The first month of this new year is nearly gone, and here we still are. I know better than to make resolutions anymore, but we often still hope for something to shift as the calendar turns. I’m not sure that hopeful shift has happened exactly, with Covid deaths and teachers and healthcare folks worn past the point of worn out. Some churches are back to a smattering of people in person for worship, and some of the activities we planned for this time are postponed or moved back online. I’m reminded of the cry of Jeremiah 8:20 – “The harvest is past, the summer is ended, and we are not saved.”
But here’s what I also see. The people who are still engaged with the work and worship of our churches are there on purpose, not by habit. I hear from churches across the district that new people continue to arrive, whether online or walking in the actual door. While finances still feel tenuous, many congregations that struggled to pay their benevolences in 2020 offered the full gift in 2021 (thank you for that faithfulness!). Whereas church staff in some places is smaller than before, their job tasks have been assigned more intentionally, oriented toward the mission.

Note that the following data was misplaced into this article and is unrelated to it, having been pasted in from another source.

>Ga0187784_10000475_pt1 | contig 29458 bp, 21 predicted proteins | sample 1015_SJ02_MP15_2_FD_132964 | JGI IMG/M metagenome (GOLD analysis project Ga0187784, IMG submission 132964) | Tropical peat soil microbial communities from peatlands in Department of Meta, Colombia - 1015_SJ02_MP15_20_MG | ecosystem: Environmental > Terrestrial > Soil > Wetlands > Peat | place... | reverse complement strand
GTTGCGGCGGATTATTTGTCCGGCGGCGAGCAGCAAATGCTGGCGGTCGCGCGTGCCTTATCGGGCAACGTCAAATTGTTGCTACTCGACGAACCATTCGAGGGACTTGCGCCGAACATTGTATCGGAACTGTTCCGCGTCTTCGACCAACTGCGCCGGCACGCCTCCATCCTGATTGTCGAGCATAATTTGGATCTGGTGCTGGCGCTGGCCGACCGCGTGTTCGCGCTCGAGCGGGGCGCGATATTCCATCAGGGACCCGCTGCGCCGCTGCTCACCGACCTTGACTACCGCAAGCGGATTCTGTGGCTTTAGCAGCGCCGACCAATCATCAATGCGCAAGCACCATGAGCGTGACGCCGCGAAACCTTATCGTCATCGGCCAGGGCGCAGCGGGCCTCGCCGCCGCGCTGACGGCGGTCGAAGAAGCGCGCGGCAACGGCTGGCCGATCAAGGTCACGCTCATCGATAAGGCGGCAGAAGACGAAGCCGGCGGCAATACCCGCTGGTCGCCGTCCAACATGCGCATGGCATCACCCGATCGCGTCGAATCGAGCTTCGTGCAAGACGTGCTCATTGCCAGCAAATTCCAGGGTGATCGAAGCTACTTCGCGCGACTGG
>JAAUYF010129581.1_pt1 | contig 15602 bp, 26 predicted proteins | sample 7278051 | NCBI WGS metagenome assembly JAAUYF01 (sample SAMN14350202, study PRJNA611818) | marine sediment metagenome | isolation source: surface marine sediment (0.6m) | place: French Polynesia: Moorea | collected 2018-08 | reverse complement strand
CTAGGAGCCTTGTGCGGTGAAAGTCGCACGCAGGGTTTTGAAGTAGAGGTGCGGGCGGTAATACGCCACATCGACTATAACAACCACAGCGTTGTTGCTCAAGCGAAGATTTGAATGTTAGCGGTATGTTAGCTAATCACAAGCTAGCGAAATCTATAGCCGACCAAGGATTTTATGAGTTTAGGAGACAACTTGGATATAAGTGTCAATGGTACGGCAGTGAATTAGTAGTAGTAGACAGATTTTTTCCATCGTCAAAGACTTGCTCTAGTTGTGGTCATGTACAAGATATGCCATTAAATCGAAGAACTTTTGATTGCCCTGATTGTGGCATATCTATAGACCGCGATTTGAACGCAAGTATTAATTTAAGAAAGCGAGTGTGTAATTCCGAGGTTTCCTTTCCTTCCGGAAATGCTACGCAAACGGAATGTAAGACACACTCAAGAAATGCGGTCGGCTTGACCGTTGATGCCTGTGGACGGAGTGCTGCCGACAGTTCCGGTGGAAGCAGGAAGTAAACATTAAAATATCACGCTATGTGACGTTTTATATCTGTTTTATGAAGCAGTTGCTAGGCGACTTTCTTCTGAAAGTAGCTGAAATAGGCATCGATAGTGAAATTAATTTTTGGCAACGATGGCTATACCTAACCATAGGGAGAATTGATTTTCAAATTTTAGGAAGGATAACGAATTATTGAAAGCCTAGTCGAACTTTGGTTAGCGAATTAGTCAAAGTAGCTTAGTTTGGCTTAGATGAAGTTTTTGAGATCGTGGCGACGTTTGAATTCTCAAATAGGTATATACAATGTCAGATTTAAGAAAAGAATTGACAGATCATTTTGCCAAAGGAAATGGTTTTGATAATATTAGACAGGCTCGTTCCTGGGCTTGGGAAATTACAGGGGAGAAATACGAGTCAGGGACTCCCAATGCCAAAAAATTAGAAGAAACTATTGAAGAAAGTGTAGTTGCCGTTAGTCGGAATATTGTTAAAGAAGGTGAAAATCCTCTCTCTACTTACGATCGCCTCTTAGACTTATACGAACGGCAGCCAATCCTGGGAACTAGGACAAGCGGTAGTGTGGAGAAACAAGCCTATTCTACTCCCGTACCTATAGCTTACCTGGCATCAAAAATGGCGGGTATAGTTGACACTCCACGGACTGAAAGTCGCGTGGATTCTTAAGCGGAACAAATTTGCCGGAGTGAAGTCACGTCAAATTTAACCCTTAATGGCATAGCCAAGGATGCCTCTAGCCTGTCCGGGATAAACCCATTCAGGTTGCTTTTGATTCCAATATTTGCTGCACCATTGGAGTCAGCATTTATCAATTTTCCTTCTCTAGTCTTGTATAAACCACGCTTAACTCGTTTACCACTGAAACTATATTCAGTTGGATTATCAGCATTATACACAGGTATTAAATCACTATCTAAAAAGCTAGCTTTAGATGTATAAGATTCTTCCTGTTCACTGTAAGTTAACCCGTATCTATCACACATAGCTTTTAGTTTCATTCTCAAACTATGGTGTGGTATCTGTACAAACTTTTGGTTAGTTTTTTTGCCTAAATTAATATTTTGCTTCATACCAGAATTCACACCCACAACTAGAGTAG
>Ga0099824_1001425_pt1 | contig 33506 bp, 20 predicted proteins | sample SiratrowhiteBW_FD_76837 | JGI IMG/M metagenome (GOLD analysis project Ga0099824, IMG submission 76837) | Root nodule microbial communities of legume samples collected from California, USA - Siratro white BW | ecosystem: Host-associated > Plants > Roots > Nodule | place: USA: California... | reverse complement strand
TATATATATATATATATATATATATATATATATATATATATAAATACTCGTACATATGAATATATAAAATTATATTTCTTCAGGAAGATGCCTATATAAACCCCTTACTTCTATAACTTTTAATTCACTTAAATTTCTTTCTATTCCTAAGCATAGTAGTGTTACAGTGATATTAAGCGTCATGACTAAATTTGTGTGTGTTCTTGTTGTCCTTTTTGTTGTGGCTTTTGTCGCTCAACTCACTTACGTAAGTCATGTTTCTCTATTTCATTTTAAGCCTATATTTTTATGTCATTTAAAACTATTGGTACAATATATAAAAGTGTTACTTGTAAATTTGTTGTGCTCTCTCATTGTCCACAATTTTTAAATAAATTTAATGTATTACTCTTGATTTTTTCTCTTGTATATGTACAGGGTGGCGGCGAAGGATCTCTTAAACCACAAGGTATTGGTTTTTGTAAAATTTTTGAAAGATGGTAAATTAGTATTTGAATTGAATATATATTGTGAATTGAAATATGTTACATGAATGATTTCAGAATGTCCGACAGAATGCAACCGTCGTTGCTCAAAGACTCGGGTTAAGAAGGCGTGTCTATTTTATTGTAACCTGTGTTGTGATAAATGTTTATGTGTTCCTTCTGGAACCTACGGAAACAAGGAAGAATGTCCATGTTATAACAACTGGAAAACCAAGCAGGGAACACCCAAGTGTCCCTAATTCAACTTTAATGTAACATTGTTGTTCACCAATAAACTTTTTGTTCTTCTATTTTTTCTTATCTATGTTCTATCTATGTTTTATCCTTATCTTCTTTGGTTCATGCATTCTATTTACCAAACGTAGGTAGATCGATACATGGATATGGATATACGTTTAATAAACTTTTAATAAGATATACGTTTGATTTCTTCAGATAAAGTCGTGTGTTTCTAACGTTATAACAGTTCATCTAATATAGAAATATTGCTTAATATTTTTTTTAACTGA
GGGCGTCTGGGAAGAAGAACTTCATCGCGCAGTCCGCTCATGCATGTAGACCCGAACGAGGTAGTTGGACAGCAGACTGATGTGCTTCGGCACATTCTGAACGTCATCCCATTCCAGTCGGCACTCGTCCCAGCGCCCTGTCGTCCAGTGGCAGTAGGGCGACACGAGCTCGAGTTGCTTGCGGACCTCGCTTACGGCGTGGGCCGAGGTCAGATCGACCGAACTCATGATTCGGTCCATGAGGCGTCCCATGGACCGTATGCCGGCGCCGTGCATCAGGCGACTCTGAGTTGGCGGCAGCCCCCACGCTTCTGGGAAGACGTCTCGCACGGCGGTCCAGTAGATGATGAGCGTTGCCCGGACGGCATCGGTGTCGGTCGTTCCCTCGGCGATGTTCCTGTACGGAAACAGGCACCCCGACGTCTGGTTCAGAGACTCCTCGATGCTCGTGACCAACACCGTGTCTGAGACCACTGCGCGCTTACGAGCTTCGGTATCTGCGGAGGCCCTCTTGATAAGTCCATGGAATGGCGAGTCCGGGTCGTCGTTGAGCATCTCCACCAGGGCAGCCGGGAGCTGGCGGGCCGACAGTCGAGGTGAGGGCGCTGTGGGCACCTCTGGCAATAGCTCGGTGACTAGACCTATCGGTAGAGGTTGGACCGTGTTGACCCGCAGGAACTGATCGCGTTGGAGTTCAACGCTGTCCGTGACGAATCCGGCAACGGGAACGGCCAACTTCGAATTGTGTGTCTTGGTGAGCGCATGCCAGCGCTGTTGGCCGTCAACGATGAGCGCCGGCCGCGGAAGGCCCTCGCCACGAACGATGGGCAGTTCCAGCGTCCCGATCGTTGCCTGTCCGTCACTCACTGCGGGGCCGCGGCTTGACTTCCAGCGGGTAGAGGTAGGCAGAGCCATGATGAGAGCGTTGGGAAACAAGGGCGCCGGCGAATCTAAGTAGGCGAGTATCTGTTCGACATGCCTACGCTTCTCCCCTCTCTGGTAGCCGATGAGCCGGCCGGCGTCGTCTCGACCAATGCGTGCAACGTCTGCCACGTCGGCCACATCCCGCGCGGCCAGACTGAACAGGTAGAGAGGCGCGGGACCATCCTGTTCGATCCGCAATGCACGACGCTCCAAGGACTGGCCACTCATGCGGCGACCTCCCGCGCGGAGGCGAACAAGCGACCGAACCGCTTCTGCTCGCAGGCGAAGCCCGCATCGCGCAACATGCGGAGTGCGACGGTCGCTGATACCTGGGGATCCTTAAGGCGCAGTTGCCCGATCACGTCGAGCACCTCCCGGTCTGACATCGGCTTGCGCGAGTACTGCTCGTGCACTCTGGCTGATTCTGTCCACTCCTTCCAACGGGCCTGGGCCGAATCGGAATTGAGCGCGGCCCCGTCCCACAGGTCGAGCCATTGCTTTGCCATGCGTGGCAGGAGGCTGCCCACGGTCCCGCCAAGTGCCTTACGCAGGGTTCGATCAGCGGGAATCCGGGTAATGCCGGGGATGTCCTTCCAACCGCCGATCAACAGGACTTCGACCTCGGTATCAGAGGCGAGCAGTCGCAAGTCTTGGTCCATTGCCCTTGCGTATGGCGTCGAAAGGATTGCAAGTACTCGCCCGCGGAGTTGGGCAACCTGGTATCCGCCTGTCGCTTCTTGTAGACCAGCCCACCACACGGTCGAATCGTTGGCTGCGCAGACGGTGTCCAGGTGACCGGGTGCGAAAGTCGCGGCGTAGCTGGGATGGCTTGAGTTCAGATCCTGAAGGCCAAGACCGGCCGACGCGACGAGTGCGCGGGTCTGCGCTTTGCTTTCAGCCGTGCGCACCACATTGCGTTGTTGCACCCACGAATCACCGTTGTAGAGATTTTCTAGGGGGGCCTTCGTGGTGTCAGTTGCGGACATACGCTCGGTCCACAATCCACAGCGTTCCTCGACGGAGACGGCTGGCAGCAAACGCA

You’ve heard the word “liminality,” and I’m sure you’d agree that it would be nice to be out of that space, where the future and even the present don’t feel clear or secure, where we don’t always feel like we’re suspended between one thing and another. But the fluidity of this moment is causing us to take a good look at what’s important, what we know, what we truly need, and what is ours to do. It is my daily prayer that we, as Christ’s body in this part of the world, can stay connected to the Giver of Life. Our decisions and our actions will change shape, and so will the context around us. But if we stick together, if we give ourselves to prayer and worship and encounter with the scriptures, if we listen to the voices of our neighbors, God will grant us the way forward and the courage to follow it.
I’m so grateful for you and for the signs of true joy and creativity I see happening where you are. Now more than at any other time in recent history, your work matters. I hope you find joy in something today, that you stop to give God some praise, and that you can help someone else find joy, too.
Grace and peace,